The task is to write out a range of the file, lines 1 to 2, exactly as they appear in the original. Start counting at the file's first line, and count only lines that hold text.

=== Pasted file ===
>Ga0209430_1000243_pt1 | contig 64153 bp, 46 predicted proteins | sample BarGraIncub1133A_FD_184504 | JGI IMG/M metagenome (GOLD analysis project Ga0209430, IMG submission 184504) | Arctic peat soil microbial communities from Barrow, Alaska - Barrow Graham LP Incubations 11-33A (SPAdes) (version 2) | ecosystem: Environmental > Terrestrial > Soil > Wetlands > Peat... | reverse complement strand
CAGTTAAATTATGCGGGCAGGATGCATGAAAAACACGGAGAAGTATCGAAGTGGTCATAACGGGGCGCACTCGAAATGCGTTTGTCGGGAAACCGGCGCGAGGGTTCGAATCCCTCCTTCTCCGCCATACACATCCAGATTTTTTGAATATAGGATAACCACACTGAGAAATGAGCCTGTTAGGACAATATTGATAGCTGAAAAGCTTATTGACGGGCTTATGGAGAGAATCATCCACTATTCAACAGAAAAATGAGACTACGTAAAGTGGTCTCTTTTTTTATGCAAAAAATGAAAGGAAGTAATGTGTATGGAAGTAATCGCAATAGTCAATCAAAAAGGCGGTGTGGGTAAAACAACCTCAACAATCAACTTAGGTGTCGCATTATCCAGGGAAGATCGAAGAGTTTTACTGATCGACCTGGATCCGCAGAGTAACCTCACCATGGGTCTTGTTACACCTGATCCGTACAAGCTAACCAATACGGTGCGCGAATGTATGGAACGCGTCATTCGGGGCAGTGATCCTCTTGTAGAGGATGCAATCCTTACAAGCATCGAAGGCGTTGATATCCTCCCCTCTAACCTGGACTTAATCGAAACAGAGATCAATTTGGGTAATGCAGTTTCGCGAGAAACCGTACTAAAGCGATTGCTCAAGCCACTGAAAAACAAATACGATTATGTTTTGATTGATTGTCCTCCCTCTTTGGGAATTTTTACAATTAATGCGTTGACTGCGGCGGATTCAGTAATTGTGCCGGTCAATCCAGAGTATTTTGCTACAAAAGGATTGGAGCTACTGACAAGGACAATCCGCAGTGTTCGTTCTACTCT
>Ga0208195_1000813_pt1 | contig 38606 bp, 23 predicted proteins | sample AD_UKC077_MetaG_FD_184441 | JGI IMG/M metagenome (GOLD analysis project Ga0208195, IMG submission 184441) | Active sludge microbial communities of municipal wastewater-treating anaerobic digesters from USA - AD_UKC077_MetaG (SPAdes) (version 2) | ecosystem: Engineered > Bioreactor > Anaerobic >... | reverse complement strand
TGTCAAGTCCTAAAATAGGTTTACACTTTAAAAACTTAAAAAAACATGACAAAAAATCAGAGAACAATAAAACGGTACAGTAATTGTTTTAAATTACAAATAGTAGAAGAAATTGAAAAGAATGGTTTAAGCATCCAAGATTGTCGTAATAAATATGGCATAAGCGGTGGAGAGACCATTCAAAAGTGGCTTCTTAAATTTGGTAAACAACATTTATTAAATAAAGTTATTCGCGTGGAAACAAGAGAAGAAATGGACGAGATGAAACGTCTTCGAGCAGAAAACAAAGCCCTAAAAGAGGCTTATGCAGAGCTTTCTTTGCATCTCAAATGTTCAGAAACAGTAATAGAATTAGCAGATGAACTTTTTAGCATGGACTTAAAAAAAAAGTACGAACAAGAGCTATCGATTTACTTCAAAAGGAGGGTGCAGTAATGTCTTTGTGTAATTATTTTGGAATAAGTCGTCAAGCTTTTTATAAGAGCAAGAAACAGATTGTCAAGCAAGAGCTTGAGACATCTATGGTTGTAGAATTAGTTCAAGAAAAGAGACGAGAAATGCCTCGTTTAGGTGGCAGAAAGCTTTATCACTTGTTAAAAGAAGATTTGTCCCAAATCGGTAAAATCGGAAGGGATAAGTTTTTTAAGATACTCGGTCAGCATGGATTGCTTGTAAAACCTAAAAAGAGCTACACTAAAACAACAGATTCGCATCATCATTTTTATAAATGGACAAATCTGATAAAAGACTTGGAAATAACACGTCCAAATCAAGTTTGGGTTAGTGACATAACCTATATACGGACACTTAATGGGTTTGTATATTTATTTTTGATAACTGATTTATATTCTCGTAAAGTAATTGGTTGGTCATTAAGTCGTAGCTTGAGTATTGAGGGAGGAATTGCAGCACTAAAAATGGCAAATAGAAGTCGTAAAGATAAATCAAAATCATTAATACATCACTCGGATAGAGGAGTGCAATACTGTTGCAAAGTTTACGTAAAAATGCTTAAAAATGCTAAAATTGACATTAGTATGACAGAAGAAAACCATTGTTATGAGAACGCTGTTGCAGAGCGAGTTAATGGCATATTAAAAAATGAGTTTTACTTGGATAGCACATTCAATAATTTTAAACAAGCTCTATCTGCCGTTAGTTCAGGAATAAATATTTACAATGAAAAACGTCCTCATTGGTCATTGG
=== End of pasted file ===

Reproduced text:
>Ga0209430_1000243_pt1 | contig 64153 bp, 46 predicted proteins | sample BarGraIncub1133A_FD_184504 | JGI IMG/M metagenome (GOLD analysis project Ga0209430, IMG submission 184504) | Arctic peat soil microbial communities from Barrow, Alaska - Barrow Graham LP Incubations 11-33A (SPAdes) (version 2) | ecosystem: Environmental > Terrestrial > Soil > Wetlands > Peat... | reverse complement strand
CAGTTAAATTATGCGGGCAGGATGCATGAAAAACACGGAGAAGTATCGAAGTGGTCATAACGGGGCGCACTCGAAATGCGTTTGTCGGGAAACCGGCGCGAGGGTTCGAATCCCTCCTTCTCCGCCATACACATCCAGATTTTTTGAATATAGGATAACCACACTGAGAAATGAGCCTGTTAGGACAATATTGATAGCTGAAAAGCTTATTGACGGGCTTATGGAGAGAATCATCCACTATTCAACAGAAAAATGAGACTACGTAAAGTGGTCTCTTTTTTTATGCAAAAAATGAAAGGAAGTAATGTGTATGGAAGTAATCGCAATAGTCAATCAAAAAGGCGGTGTGGGTAAAACAACCTCAACAATCAACTTAGGTGTCGCATTATCCAGGGAAGATCGAAGAGTTTTACTGATCGACCTGGATCCGCAGAGTAACCTCACCATGGGTCTTGTTACACCTGATCCGTACAAGCTAACCAATACGGTGCGCGAATGTATGGAACGCGTCATTCGGGGCAGTGATCCTCTTGTAGAGGATGCAATCCTTACAAGCATCGAAGGCGTTGATATCCTCCCCTCTAACCTGGACTTAATCGAAACAGAGATCAATTTGGGTAATGCAGTTTCGCGAGAAACCGTACTAAAGCGATTGCTCAAGCCACTGAAAAACAAATACGATTATGTTTTGATTGATTGTCCTCCCTCTTTGGGAATTTTTACAATTAATGCGTTGACTGCGGCGGATTCAGTAATTGTGCCGGTCAATCCAGAGTATTTTGCTACAAAAGGATTGGAGCTACTGACAAGGACAATCCGCAGTGTTCGTTCTACTCT